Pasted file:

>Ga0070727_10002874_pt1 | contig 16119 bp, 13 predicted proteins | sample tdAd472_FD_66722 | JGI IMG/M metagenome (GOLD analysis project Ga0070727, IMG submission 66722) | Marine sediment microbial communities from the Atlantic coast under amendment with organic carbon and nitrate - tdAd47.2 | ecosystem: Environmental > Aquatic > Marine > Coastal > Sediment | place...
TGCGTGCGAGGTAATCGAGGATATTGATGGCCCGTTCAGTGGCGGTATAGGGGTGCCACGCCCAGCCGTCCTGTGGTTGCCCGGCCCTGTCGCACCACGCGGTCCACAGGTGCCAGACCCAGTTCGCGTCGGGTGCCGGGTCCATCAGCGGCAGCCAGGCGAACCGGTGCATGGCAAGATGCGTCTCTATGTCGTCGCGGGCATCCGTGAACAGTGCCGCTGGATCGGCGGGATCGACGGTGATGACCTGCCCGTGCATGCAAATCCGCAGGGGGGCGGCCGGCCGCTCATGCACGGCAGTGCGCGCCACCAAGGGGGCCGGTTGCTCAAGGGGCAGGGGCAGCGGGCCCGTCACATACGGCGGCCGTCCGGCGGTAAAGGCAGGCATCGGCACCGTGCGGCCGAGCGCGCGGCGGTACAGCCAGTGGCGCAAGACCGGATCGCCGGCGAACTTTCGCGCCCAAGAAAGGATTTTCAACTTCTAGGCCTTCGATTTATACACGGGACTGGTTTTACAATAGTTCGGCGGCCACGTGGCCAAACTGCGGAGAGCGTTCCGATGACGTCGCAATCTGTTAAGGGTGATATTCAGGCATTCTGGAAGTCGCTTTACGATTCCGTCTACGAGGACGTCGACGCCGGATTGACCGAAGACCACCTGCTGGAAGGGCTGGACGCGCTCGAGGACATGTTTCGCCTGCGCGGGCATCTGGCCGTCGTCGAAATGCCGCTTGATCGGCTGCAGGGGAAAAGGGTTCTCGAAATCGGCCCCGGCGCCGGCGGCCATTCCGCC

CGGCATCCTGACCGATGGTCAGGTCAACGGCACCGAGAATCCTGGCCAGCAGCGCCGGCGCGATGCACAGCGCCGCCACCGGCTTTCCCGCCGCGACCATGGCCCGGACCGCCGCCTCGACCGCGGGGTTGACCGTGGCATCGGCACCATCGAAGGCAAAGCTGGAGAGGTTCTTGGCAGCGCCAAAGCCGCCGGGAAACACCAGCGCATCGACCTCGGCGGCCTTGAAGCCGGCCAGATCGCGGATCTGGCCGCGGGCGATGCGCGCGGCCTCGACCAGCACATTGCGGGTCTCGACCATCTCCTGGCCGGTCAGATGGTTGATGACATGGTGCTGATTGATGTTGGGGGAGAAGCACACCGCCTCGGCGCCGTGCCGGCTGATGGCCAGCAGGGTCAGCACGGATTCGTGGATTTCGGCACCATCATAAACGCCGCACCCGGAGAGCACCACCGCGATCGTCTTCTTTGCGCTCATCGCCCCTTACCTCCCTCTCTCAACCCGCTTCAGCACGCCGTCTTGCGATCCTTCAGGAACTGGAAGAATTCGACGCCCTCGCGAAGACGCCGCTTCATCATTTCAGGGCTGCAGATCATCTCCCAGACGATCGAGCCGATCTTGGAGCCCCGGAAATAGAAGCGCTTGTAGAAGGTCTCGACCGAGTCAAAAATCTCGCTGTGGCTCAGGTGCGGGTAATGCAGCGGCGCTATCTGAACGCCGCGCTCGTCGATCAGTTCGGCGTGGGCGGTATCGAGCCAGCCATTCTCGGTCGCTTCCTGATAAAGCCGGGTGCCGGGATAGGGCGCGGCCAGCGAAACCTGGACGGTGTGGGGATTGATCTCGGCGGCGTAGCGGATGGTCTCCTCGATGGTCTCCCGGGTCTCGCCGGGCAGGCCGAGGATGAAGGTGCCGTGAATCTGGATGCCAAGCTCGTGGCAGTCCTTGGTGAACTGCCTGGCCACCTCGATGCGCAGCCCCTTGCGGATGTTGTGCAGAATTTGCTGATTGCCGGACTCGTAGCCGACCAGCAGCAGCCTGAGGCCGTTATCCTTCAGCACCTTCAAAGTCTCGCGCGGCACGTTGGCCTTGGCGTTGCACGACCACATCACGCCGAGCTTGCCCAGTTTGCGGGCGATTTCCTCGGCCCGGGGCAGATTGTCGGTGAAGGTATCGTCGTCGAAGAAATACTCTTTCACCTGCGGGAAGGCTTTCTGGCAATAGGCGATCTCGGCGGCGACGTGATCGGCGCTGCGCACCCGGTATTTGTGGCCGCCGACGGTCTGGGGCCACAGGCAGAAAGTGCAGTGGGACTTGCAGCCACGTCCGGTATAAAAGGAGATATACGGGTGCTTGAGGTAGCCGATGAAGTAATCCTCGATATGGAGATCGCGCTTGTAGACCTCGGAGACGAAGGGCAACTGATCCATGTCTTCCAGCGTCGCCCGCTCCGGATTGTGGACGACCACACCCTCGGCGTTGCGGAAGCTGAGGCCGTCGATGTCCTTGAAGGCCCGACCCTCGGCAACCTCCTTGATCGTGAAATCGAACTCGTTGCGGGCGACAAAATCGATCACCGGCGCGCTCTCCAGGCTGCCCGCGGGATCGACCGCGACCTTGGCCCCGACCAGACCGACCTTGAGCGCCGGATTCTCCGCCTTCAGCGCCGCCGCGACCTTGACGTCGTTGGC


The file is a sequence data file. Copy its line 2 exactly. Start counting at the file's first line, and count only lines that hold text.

TGCGTGCGAGGTAATCGAGGATATTGATGGCCCGTTCAGTGGCGGTATAGGGGTGCCACGCCCAGCCGTCCTGTGGTTGCCCGGCCCTGTCGCACCACGCGGTCCACAGGTGCCAGACCCAGTTCGCGTCGGGTGCCGGGTCCATCAGCGGCAGCCAGGCGAACCGGTGCATGGCAAGATGCGTCTCTATGTCGTCGCGGGCATCCGTGAACAGTGCCGCTGGATCGGCGGGATCGACGGTGATGACCTGCCCGTGCATGCAAATCCGCAGGGGGGCGGCCGGCCGCTCATGCACGGCAGTGCGCGCCACCAAGGGGGCCGGTTGCTCAAGGGGCAGGGGCAGCGGGCCCGTCACATACGGCGGCCGTCCGGCGGTAAAGGCAGGCATCGGCACCGTGCGGCCGAGCGCGCGGCGGTACAGCCAGTGGCGCAAGACCGGATCGCCGGCGAACTTTCGCGCCCAAGAAAGGATTTTCAACTTCTAGGCCTTCGATTTATACACGGGACTGGTTTTACAATAGTTCGGCGGCCACGTGGCCAAACTGCGGAGAGCGTTCCGATGACGTCGCAATCTGTTAAGGGTGATATTCAGGCATTCTGGAAGTCGCTTTACGATTCCGTCTACGAGGACGTCGACGCCGGATTGACCGAAGACCACCTGCTGGAAGGGCTGGACGCGCTCGAGGACATGTTTCGCCTGCGCGGGCATCTGGCCGTCGTCGAAATGCCGCTTGATCGGCTGCAGGGGAAAAGGGTTCTCGAAATCGGCCCCGGCGCCGGCGGCCATTCCGCC